Food and water before oil and gas
By Raffique Shah
May 03, 2009
Trinidadians would swear that the world is gripped by "blight", a toxic mix of negative forces or "spirit lashes" that have us reeling every-which-way. Those who believe in the biblical end-times would counter that God is angry with man, hence the confluence of wars, pestilence, human misery and harsh economic times. Whatever the reasons for the seemingly intractable problems that have engulfed the world, I choose to adopt calypsonian Blakie's refrain, "Ah never see t'ing so yet!"
First came the economic recession that started in the seat of unbridled capitalism, the USA. Some might argue that the many wars America initiated were a precursor to the economic contagion that quickly spread from the sub-prime crisis to a global meltdown. That's the typical chicken and egg situation. Now, out of the sty comes a "swine flu" pandemic, threatening us with another doomsday scenario.
As if the AIDS epidemic or the bird-flu scare weren't bad enough, man now faces possible extermination from a virus that began with the much maligned pig. Whoever or whatever triggered these multiple crises, reality is before we can deal with one deadly threat to civilisation as we have known it for centuries, another crops up to compound our woes.
Except for Prime Minister Manning, whose periscope shows an "economic blip" that will soon dissipate, most economists, analysts and agencies that monitor the world's economic health are not that optimistic. The World Bank, the European Commission, the International Energy Agency and several other institutions have all revised their projections for recovery. They first said that by the end of 2009 we should see signs of a reversal of the decline that started in 2007 and infected the world by mid-2008.
Later, they projected 2010 as the turnaround year. Now, with confusing signals coming from the many engines of growth, these agencies are themselves confused. If you track their prognoses, as I often do, you, too, will be confused.
Mr. Manning no doubt made his "blip" comment based on oil prices, in which case he may well be correct-to a point. When prices plummeted to just above US$30 per barrel a few months ago, many argued that they would fall further. Those who monitored global trends would have anticipated oil prices rebounding by mid-2009, as they have. In fact, I expect that by year-end oil may recover to $60 per barrel, with even higher prices in 2010.
The point the Prime Minister remains oblivious to is that the global economy no longer revolves around oil and gas prices. Both these commodities, which are critical to our foreign exchange earnings, will remain important for us and for other net producers of energy. But it will not matter a fig if we pile up huge surpluses in our reserves and other funds, only to face global food shortages and decreasing fresh water for agricultural use, livestock rearing and human consumption.
At the recent Summit, Bolivia's Evo Morales was said to have objected to the final declaration on grounds that it did not include a clause to curb the promotion of biofuels over food production. Many people laughed at him. Stupid Indio, the uninformed and racists would have said. In fact, one Tunku Varadarajan, a Stanford fellow, wrote in the Miami Herald: " Obama has been harangued by a motley assortment of caciques and panjandrums at the summit " His article was titled "Obama in Lilliput". Clearly, Tunku is a "tuntu", not to add an ignorant and arrogant racist: he knows not his anus from his elbow.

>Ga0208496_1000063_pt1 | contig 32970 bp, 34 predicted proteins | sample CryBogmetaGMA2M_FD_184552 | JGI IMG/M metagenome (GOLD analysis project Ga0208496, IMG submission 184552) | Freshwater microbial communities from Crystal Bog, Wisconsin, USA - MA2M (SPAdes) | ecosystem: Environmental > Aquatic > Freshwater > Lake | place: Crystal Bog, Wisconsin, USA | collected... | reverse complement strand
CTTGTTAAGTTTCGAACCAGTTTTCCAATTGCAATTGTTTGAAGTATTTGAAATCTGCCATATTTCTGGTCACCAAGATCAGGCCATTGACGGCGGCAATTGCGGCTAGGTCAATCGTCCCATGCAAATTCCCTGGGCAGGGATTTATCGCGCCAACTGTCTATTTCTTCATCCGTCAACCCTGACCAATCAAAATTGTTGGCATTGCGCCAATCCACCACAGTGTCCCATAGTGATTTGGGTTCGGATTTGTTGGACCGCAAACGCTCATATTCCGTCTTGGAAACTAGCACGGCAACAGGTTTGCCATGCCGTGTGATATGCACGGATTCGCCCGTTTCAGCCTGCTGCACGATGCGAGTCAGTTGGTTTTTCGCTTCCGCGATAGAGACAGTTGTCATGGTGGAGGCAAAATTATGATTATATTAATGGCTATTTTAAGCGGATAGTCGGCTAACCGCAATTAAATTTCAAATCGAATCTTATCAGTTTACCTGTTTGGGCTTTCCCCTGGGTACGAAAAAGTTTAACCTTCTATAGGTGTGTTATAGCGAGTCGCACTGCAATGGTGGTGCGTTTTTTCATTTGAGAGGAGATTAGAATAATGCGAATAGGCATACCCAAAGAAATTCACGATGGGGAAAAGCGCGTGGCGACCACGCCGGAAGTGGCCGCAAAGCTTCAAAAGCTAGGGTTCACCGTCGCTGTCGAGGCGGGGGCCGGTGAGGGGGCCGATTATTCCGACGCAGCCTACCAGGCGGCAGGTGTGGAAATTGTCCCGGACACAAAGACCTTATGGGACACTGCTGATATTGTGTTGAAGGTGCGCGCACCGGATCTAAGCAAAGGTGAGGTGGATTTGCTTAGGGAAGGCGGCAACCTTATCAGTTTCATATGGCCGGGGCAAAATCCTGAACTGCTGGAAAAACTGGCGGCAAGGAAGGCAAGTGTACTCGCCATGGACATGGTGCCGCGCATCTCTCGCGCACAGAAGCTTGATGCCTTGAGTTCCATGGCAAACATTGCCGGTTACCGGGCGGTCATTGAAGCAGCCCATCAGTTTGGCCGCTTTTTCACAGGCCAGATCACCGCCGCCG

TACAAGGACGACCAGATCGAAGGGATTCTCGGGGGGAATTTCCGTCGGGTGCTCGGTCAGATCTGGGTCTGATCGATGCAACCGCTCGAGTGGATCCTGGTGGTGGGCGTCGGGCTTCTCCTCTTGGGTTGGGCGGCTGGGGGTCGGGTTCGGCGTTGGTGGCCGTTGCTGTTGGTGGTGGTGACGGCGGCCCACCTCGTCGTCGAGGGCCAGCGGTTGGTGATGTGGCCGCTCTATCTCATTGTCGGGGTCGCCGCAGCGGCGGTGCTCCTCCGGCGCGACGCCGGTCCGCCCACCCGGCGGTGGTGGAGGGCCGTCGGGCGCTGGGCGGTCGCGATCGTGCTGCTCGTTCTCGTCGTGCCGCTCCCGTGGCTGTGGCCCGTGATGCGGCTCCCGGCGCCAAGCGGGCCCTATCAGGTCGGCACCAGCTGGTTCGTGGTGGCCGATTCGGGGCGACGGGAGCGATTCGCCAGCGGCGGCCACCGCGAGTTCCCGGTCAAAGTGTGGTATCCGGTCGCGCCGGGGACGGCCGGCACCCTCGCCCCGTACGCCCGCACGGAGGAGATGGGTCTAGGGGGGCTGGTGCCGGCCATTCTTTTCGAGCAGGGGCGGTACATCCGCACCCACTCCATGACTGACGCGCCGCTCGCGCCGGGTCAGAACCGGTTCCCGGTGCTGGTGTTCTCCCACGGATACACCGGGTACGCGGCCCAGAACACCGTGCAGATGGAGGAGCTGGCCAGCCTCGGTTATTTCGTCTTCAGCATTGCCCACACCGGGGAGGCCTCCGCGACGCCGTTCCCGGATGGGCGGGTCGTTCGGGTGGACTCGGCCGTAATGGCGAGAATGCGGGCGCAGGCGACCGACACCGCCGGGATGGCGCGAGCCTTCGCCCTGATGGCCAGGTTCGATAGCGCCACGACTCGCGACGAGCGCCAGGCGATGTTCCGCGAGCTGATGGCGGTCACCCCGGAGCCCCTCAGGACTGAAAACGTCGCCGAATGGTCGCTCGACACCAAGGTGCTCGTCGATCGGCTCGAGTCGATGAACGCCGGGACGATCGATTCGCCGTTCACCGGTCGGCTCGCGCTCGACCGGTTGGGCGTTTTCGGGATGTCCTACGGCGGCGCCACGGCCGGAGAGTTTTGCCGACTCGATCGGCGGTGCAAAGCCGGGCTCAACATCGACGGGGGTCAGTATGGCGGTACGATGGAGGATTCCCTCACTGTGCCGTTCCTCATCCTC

Suffice it to say that the global balance of economic power has shifted, that President Obama has accepted that, and that South and Central American countries are no longer North America's playground. Indeed, understanding the paradigm shifts, Obama's mantra at the Summit was, "We meet as equal partners." Before the Summit he invited President Lula of Brazil to the White House. That was not just extending courtesy. Obama understands that Brazil will play a critical role in the future development of the hemisphere.
When it comes to food and water, two commodities that will fuel global growth and sustain life, Tunku's "caciques and panjandrums" hold the hemispheric keys. They will use their vast land resources and tropical rain forests to produce both. Oil and gas will remain important, but not the determinants of the future world.
So while Manning might see economic recovery in oil prices, he's missing the seismic shift in the relative values of commodities. We can garner all the money possible from our fossil resources, unless we produce food and conserve water, we shall be no better off than we were 40 years ago. I find it difficult to understand how, in the face of this glaring reality, our PM insists on pursuing goals that have little to do with sustaining life.
Colm's complex roads network and rapid rail will not satiate people's hunger. More Waterfront-like projects will not quench people's thirst. Let's get back to basics before it's too late. The PM should re-read the history of the French revolution, relive the fate of Marie Antoinette when she offered the masses cake as they clamoured for bread.
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